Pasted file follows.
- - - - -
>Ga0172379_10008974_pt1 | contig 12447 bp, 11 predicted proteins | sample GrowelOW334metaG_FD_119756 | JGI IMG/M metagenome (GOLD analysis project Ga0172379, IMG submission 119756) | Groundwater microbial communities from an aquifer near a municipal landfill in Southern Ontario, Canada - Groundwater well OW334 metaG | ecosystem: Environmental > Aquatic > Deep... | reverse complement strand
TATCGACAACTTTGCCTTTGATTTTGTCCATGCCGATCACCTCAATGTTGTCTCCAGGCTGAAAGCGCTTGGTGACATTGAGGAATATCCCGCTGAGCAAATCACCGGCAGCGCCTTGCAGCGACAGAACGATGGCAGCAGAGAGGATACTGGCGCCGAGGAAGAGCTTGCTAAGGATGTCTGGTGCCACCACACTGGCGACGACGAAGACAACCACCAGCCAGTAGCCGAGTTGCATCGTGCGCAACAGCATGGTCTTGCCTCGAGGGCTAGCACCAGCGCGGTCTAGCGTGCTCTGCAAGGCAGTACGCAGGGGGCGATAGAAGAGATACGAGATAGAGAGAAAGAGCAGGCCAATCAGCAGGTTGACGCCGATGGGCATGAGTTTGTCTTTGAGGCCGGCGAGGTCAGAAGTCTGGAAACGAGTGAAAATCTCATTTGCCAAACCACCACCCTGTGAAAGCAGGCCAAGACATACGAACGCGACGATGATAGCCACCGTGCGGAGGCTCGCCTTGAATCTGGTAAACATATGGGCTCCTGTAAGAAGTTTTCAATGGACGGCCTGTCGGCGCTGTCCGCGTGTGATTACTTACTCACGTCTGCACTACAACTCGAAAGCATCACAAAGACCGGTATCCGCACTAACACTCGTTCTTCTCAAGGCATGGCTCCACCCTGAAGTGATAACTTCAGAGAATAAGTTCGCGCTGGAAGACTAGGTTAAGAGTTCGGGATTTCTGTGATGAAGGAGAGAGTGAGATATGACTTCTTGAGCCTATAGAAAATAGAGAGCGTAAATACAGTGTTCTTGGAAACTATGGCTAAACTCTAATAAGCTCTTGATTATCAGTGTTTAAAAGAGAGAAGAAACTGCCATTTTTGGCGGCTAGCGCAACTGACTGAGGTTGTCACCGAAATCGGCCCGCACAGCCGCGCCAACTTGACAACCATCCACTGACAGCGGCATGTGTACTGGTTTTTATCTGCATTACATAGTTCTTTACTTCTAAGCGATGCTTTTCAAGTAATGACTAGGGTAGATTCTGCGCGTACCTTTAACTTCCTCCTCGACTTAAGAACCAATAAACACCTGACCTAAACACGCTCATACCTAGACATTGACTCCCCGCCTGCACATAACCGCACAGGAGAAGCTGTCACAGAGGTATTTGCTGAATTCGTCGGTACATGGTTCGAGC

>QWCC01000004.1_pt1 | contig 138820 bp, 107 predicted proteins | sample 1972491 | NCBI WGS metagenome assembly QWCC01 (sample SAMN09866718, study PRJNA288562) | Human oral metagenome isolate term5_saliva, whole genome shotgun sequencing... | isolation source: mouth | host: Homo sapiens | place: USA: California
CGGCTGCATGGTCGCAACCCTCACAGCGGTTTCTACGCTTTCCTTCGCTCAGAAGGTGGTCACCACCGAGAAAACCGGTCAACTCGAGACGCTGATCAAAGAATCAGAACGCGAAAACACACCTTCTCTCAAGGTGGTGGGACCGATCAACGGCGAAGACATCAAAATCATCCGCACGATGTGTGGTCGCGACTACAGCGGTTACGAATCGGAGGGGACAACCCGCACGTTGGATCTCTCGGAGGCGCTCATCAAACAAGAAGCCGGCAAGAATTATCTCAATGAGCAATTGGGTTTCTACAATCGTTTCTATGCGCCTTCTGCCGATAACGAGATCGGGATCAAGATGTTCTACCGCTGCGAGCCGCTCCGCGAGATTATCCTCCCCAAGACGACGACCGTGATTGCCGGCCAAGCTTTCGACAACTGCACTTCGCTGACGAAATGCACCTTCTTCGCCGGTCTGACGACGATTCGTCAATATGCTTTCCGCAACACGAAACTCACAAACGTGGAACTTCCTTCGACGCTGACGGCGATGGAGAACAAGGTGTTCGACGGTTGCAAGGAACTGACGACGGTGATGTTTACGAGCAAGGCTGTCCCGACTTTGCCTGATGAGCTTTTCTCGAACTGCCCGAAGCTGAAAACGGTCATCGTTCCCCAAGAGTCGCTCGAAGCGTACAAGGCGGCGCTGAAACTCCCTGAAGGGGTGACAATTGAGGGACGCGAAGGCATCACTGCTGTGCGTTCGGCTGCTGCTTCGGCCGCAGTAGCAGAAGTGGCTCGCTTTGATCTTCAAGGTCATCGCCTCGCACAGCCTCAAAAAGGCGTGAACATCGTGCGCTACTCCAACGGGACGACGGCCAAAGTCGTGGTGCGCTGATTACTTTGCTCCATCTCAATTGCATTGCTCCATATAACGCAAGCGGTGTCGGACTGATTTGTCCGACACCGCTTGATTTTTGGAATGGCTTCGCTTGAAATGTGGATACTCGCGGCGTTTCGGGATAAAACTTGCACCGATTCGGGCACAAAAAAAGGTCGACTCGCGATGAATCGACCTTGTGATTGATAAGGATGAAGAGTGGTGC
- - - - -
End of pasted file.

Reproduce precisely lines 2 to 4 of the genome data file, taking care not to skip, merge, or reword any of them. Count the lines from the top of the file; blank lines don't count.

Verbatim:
TATCGACAACTTTGCCTTTGATTTTGTCCATGCCGATCACCTCAATGTTGTCTCCAGGCTGAAAGCGCTTGGTGACATTGAGGAATATCCCGCTGAGCAAATCACCGGCAGCGCCTTGCAGCGACAGAACGATGGCAGCAGAGAGGATACTGGCGCCGAGGAAGAGCTTGCTAAGGATGTCTGGTGCCACCACACTGGCGACGACGAAGACAACCACCAGCCAGTAGCCGAGTTGCATCGTGCGCAACAGCATGGTCTTGCCTCGAGGGCTAGCACCAGCGCGGTCTAGCGTGCTCTGCAAGGCAGTACGCAGGGGGCGATAGAAGAGATACGAGATAGAGAGAAAGAGCAGGCCAATCAGCAGGTTGACGCCGATGGGCATGAGTTTGTCTTTGAGGCCGGCGAGGTCAGAAGTCTGGAAACGAGTGAAAATCTCATTTGCCAAACCACCACCCTGTGAAAGCAGGCCAAGACATACGAACGCGACGATGATAGCCACCGTGCGGAGGCTCGCCTTGAATCTGGTAAACATATGGGCTCCTGTAAGAAGTTTTCAATGGACGGCCTGTCGGCGCTGTCCGCGTGTGATTACTTACTCACGTCTGCACTACAACTCGAAAGCATCACAAAGACCGGTATCCGCACTAACACTCGTTCTTCTCAAGGCATGGCTCCACCCTGAAGTGATAACTTCAGAGAATAAGTTCGCGCTGGAAGACTAGGTTAAGAGTTCGGGATTTCTGTGATGAAGGAGAGAGTGAGATATGACTTCTTGAGCCTATAGAAAATAGAGAGCGTAAATACAGTGTTCTTGGAAACTATGGCTAAACTCTAATAAGCTCTTGATTATCAGTGTTTAAAAGAGAGAAGAAACTGCCATTTTTGGCGGCTAGCGCAACTGACTGAGGTTGTCACCGAAATCGGCCCGCACAGCCGCGCCAACTTGACAACCATCCACTGACAGCGGCATGTGTACTGGTTTTTATCTGCATTACATAGTTCTTTACTTCTAAGCGATGCTTTTCAAGTAATGACTAGGGTAGATTCTGCGCGTACCTTTAACTTCCTCCTCGACTTAAGAACCAATAAACACCTGACCTAAACACGCTCATACCTAGACATTGACTCCCCGCCTGCACATAACCGCACAGGAGAAGCTGTCACAGAGGTATTTGCTGAATTCGTCGGTACATGGTTCGAGC

>QWCC01000004.1_pt1 | contig 138820 bp, 107 predicted proteins | sample 1972491 | NCBI WGS metagenome assembly QWCC01 (sample SAMN09866718, study PRJNA288562) | Human oral metagenome isolate term5_saliva, whole genome shotgun sequencing... | isolation source: mouth | host: Homo sapiens | place: USA: California
CGGCTGCATGGTCGCAACCCTCACAGCGGTTTCTACGCTTTCCTTCGCTCAGAAGGTGGTCACCACCGAGAAAACCGGTCAACTCGAGACGCTGATCAAAGAATCAGAACGCGAAAACACACCTTCTCTCAAGGTGGTGGGACCGATCAACGGCGAAGACATCAAAATCATCCGCACGATGTGTGGTCGCGACTACAGCGGTTACGAATCGGAGGGGACAACCCGCACGTTGGATCTCTCGGAGGCGCTCATCAAACAAGAAGCCGGCAAGAATTATCTCAATGAGCAATTGGGTTTCTACAATCGTTTCTATGCGCCTTCTGCCGATAACGAGATCGGGATCAAGATGTTCTACCGCTGCGAGCCGCTCCGCGAGATTATCCTCCCCAAGACGACGACCGTGATTGCCGGCCAAGCTTTCGACAACTGCACTTCGCTGACGAAATGCACCTTCTTCGCCGGTCTGACGACGATTCGTCAATATGCTTTCCGCAACACGAAACTCACAAACGTGGAACTTCCTTCGACGCTGACGGCGATGGAGAACAAGGTGTTCGACGGTTGCAAGGAACTGACGACGGTGATGTTTACGAGCAAGGCTGTCCCGACTTTGCCTGATGAGCTTTTCTCGAACTGCCCGAAGCTGAAAACGGTCATCGTTCCCCAAGAGTCGCTCGAAGCGTACAAGGCGGCGCTGAAACTCCCTGAAGGGGTGACAATTGAGGGACGCGAAGGCATCACTGCTGTGCGTTCGGCTGCTGCTTCGGCCGCAGTAGCAGAAGTGGCTCGCTTTGATCTTCAAGGTCATCGCCTCGCACAGCCTCAAAAAGGCGTGAACATCGTGCGCTACTCCAACGGGACGACGGCCAAAGTCGTGGTGCGCTGATTACTTTGCTCCATCTCAATTGCATTGCTCCATATAACGCAAGCGGTGTCGGACTGATTTGTCCGACACCGCTTGATTTTTGGAATGGCTTCGCTTGAAATGTGGATACTCGCGGCGTTTCGGGATAAAACTTGCACCGATTCGGGCACAAAAAAAGGTCGACTCGCGATGAATCGACCTTGTGATTGATAAGGATGAAGAGTGGTGC